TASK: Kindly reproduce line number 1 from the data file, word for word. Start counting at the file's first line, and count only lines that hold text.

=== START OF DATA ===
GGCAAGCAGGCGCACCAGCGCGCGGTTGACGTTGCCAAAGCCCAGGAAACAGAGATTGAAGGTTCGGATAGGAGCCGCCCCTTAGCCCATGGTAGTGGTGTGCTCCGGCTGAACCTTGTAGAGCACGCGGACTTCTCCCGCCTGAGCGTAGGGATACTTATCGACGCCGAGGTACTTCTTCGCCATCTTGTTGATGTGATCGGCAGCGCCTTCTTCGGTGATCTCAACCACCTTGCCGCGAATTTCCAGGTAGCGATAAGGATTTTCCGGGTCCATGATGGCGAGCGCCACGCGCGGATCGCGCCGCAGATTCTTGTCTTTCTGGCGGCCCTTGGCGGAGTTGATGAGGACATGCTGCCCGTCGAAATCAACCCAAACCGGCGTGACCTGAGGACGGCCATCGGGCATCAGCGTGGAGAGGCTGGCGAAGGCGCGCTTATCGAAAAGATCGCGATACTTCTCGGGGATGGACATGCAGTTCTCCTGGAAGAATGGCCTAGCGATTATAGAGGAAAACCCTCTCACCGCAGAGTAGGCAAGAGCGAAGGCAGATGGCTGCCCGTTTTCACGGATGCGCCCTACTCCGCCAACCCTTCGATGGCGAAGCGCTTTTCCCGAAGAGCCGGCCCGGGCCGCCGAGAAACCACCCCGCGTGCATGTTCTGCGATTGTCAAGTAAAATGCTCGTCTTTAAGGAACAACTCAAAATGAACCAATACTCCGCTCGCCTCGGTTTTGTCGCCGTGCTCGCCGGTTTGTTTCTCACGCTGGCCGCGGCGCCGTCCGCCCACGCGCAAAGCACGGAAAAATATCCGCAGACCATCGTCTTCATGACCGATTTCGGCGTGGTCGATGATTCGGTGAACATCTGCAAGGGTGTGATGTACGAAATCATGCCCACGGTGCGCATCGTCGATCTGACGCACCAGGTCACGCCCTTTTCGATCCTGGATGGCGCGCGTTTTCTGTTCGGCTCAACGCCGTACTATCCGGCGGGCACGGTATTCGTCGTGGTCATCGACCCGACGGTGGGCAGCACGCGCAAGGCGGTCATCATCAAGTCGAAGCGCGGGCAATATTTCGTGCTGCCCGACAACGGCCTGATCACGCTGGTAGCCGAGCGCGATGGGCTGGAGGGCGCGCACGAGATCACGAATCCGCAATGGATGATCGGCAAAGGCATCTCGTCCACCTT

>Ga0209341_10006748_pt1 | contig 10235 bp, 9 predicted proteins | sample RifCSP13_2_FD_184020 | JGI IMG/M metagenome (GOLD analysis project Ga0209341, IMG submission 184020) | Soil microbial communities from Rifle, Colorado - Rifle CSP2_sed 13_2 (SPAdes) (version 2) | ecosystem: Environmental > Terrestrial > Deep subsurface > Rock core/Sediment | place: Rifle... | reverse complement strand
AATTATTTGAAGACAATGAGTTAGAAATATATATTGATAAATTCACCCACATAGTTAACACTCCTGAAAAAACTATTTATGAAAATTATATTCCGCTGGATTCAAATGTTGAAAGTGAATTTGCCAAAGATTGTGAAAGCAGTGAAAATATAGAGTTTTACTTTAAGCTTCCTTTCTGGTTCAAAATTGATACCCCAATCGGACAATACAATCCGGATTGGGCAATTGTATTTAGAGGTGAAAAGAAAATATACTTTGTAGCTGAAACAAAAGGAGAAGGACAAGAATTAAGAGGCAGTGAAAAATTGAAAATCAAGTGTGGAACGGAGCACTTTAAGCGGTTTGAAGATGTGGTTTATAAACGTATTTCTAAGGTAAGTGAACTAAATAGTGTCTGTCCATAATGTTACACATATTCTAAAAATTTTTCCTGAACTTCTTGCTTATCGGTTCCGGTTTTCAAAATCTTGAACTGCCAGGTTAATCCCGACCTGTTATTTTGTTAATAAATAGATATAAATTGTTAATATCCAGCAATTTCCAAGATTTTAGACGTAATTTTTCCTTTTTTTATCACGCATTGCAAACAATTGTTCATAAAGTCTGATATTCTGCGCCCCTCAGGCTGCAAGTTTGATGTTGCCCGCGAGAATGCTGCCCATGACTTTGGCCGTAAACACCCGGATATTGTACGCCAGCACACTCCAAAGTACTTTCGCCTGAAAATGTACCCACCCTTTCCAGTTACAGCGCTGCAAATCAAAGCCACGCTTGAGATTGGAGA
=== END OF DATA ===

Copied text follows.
GGCAAGCAGGCGCACCAGCGCGCGGTTGACGTTGCCAAAGCCCAGGAAACAGAGATTGAAGGTTCGGATAGGAGCCGCCCCTTAGCCCATGGTAGTGGTGTGCTCCGGCTGAACCTTGTAGAGCACGCGGACTTCTCCCGCCTGAGCGTAGGGATACTTATCGACGCCGAGGTACTTCTTCGCCATCTTGTTGATGTGATCGGCAGCGCCTTCTTCGGTGATCTCAACCACCTTGCCGCGAATTTCCAGGTAGCGATAAGGATTTTCCGGGTCCATGATGGCGAGCGCCACGCGCGGATCGCGCCGCAGATTCTTGTCTTTCTGGCGGCCCTTGGCGGAGTTGATGAGGACATGCTGCCCGTCGAAATCAACCCAAACCGGCGTGACCTGAGGACGGCCATCGGGCATCAGCGTGGAGAGGCTGGCGAAGGCGCGCTTATCGAAAAGATCGCGATACTTCTCGGGGATGGACATGCAGTTCTCCTGGAAGAATGGCCTAGCGATTATAGAGGAAAACCCTCTCACCGCAGAGTAGGCAAGAGCGAAGGCAGATGGCTGCCCGTTTTCACGGATGCGCCCTACTCCGCCAACCCTTCGATGGCGAAGCGCTTTTCCCGAAGAGCCGGCCCGGGCCGCCGAGAAACCACCCCGCGTGCATGTTCTGCGATTGTCAAGTAAAATGCTCGTCTTTAAGGAACAACTCAAAATGAACCAATACTCCGCTCGCCTCGGTTTTGTCGCCGTGCTCGCCGGTTTGTTTCTCACGCTGGCCGCGGCGCCGTCCGCCCACGCGCAAAGCACGGAAAAATATCCGCAGACCATCGTCTTCATGACCGATTTCGGCGTGGTCGATGATTCGGTGAACATCTGCAAGGGTGTGATGTACGAAATCATGCCCACGGTGCGCATCGTCGATCTGACGCACCAGGTCACGCCCTTTTCGATCCTGGATGGCGCGCGTTTTCTGTTCGGCTCAACGCCGTACTATCCGGCGGGCACGGTATTCGTCGTGGTCATCGACCCGACGGTGGGCAGCACGCGCAAGGCGGTCATCATCAAGTCGAAGCGCGGGCAATATTTCGTGCTGCCCGACAACGGCCTGATCACGCTGGTAGCCGAGCGCGATGGGCTGGAGGGCGCGCACGAGATCACGAATCCGCAATGGATGATCGGCAAAGGCATCTCGTCCACCTT